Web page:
Headwinds on the upstream energy transition journey
Research Director, Upstream
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The upstream oil and gas industry has shown its resilience with a robust recovery from the Covid-19 pandemic. Its next big challenge is to demonstrate sustainability as consumers, and society more generally, focus on achieving reliable, clean and low-cost energy supply.
Across the upstream sector, the common trend is that the industry is performing very well on its traditional measures. Oil and gas production has surpassed pre-covid levels, cash flows are at record levels and financial health is back on a firm footing. But wherever you look, operators and investors are facing greater challenges to their businesses with more costs, more risk and growing fiscal and regulatory uncertainty ahead.
In an upcoming webinar, we’ll be drawing on unique insight from Lens Upstream to explore the big upstream trends as issues like cost inflation and supply-chain constraints meet low-carbon energy ambitions; geo-political events like Russia’s invasion of Ukraine disrupt trade; and governments respond to high energy prices with windfall taxes.
Register here to join the discussion. And read on for a preview of a few of the big themes we’ll be delving into.
All eyes on Middle East NOCs as the UAE hosts COP28
One clear shift is that national oil companies (NOCs) will have a greater role in upstream oil and gas. Specifically, resource-holding NOCs in the Middle East will play a leading role as they develop their low-cost and low-carbon resources. Their favourable location close to major markets helps, as does their alignment on industrial objectives.
We can expect to hear more on this with the UAE hosting COP28 later this year. But already the approach is changing: ADNOC’s unofficial slogan – maximum energy, minimum emissions – makes its intent clear.
Upstream investment recovery is well underway – but risks remain
Upstream investment fell by about 30% in 2020 when covid struck. The recovery is well underway, with close to pre-covid investment levels of around US$500 billion (in real terms) per year.
This is well below the levels seen from 2012-2014, but we think 2016 to 2019 is a much better benchmark. Over this period the focus was on capital efficiency and returns, and there was still solid production growth. The industry is on a path back to 2016-2019 inflation-adjusted levels of spend, while retaining a capital discipline mindset.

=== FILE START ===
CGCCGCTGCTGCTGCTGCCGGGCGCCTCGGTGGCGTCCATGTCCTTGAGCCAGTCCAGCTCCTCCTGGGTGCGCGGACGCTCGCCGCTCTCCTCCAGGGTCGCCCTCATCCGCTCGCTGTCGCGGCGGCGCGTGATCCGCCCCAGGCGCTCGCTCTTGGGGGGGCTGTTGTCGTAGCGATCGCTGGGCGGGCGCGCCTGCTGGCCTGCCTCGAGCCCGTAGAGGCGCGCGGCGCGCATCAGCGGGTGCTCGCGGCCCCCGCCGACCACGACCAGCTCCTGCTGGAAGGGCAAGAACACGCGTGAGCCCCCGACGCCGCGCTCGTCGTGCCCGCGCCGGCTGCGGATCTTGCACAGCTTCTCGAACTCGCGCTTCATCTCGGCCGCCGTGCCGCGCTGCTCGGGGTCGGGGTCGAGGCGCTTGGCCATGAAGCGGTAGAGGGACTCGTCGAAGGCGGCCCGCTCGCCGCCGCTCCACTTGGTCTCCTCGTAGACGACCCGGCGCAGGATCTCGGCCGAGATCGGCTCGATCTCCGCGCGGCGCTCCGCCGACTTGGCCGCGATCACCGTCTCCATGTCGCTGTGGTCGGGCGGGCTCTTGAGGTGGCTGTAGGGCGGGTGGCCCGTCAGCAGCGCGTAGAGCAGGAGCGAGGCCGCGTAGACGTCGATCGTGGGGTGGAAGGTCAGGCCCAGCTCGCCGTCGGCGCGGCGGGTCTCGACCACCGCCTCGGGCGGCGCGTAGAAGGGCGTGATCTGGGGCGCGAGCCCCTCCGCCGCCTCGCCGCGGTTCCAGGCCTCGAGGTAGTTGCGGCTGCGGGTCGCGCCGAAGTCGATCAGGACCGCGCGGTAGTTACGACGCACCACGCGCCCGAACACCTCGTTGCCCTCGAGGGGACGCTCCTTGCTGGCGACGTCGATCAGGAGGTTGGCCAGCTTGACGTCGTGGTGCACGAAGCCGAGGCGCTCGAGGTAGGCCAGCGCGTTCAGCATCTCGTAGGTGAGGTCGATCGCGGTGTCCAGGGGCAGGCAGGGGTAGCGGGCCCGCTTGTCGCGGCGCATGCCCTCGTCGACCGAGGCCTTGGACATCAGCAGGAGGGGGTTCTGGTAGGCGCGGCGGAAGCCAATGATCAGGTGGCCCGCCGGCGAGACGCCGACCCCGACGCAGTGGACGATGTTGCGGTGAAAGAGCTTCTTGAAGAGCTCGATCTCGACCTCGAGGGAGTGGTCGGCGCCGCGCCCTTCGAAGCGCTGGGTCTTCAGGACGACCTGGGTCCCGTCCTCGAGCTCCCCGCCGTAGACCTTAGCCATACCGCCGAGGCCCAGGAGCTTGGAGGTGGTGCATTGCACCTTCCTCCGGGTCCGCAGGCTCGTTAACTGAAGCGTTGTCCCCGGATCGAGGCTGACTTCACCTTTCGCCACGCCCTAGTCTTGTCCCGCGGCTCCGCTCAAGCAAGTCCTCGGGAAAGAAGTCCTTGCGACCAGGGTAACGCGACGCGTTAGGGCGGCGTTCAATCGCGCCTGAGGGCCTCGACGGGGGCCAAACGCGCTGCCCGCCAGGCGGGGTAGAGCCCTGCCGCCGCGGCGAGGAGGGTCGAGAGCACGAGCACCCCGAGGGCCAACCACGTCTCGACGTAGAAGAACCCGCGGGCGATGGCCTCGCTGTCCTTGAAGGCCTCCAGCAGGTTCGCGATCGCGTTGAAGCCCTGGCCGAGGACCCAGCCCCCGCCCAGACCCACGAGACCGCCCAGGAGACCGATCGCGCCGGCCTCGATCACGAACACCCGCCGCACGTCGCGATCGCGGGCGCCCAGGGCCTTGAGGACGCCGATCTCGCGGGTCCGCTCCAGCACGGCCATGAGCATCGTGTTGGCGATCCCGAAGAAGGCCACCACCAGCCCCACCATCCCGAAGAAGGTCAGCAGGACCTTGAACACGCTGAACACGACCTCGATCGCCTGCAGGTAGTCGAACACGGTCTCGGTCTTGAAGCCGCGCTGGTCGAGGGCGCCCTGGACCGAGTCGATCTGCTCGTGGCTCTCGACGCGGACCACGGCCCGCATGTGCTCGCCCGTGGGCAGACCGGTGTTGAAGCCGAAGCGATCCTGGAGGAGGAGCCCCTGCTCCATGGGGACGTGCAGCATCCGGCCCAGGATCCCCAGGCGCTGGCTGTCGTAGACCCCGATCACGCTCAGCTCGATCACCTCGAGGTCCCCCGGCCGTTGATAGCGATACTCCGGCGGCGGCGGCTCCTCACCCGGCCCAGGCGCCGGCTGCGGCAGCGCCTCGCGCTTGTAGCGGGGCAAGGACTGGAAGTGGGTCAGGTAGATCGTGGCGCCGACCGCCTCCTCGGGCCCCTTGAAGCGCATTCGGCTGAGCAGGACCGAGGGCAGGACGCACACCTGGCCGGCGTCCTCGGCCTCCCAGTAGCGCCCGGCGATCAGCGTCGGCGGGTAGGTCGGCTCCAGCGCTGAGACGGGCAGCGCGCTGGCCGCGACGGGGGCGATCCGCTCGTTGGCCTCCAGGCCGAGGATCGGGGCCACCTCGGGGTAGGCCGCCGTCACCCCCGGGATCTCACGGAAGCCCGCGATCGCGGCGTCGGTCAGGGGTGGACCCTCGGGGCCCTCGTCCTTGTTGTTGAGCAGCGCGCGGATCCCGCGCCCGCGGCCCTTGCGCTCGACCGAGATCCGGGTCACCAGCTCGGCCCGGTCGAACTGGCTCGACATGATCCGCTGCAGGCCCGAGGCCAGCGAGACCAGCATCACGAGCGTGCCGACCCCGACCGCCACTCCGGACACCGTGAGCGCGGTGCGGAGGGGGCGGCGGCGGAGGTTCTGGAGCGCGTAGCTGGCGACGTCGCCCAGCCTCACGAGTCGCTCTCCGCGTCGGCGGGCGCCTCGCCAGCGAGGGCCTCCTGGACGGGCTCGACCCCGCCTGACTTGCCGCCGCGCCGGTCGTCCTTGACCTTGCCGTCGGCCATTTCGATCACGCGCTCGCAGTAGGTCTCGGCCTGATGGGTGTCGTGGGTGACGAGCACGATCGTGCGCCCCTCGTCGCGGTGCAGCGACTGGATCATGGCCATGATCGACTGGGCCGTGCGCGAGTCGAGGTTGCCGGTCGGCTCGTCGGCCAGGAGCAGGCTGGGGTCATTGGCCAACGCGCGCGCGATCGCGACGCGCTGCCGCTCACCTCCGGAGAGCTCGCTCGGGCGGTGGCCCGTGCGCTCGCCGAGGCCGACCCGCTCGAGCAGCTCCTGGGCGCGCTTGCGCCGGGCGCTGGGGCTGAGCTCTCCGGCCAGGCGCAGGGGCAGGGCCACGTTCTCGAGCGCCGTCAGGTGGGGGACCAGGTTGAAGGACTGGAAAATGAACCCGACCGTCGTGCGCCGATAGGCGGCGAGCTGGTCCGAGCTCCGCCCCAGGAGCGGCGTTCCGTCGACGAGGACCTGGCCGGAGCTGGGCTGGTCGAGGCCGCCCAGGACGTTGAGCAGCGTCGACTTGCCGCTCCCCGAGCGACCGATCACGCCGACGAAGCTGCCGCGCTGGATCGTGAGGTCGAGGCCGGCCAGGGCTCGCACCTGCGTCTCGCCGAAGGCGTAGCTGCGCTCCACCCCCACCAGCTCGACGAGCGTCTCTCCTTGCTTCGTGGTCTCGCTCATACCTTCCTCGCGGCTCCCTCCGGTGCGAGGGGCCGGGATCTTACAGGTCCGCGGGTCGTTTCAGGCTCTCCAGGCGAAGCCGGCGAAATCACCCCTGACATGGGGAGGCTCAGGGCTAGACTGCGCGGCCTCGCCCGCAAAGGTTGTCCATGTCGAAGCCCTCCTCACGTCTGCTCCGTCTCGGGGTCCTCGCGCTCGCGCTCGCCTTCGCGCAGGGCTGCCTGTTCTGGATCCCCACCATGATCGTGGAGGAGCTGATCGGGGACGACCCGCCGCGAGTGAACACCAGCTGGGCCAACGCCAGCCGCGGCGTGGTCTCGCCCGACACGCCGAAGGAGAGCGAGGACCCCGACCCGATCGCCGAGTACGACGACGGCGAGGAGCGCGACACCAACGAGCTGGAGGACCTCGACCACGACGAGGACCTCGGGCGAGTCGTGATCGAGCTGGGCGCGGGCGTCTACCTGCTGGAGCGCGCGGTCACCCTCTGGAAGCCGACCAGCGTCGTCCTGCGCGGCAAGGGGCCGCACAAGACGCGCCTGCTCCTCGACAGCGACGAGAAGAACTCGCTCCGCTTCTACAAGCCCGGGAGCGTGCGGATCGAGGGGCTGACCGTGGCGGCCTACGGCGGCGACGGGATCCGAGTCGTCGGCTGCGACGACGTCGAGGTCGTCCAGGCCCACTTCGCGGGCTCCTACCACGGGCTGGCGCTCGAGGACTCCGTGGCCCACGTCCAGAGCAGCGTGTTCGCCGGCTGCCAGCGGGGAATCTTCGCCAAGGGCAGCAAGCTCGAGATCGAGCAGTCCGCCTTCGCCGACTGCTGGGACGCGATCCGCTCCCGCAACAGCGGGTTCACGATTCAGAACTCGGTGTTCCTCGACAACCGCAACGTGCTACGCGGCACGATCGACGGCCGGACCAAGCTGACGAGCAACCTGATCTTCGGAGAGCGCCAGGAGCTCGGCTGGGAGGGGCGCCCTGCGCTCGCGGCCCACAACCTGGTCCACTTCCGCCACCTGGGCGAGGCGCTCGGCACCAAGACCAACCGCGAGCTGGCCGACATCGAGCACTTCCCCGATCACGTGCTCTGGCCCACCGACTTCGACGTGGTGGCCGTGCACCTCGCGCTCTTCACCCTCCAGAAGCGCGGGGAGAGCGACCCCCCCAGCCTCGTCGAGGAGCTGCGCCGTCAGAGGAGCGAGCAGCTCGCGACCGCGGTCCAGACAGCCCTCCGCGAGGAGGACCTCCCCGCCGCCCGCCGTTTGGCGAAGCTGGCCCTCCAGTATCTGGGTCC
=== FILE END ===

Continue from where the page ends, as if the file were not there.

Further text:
But there are rising challenges. Join the webinar to hear our view on how cost pressures and execution risks are playing out.
Where are the engines of upstream growth?
Oil production has recovered to pre-covid levels. One question we are often asked is: where will oil production growth come from? This is especially pertinent considering natural decline rates of around 5% need to be offset each year. Lots of infill drilling has a key role to play, but this is more about slowing decline rates.
Three big growth engines are US Lower 48, deepwater and the Middle East. L48 is the shortest term of the three. The Middle East is a major source of oil production growth for a much longer timeframe, and its oil will be competitive under any market condition. Deepwater is perhaps the most underrated of these growth engines, partly because it is being upgraded each year with new discoveries in exciting locations.
How much oil production will the past five years of deepwater exploration translate into? Will global exploration activity remain firmly focused on deepwater prospects? And what challenges lie in venturing into ever-deeper waters? We’ll tackle these questions and more on the webinar.
Carbon pricing could drive new CCS business models
There is growing pressure on producers to reduce carbon emissions. Carbon pricing is an important part of the solution. This will pass a major milestone later this year with the introduction of the EU carbon border adjustment mechanism (CBAM).
Related to this, we see an increasing trend for carbon capture and storage (CCS) projects. A big challenge for CCS will be making the shift from an enhanced oil recovery (EOR)-based business model, with incremental oil production providing revenue, to a pure sequestration model. How will the industry rise to this challenge? Does innovative financing hold the key?
There are many headwinds to face on the energy transition journey. What’s clear is that upstream companies will need new strategies to adapt and thrive.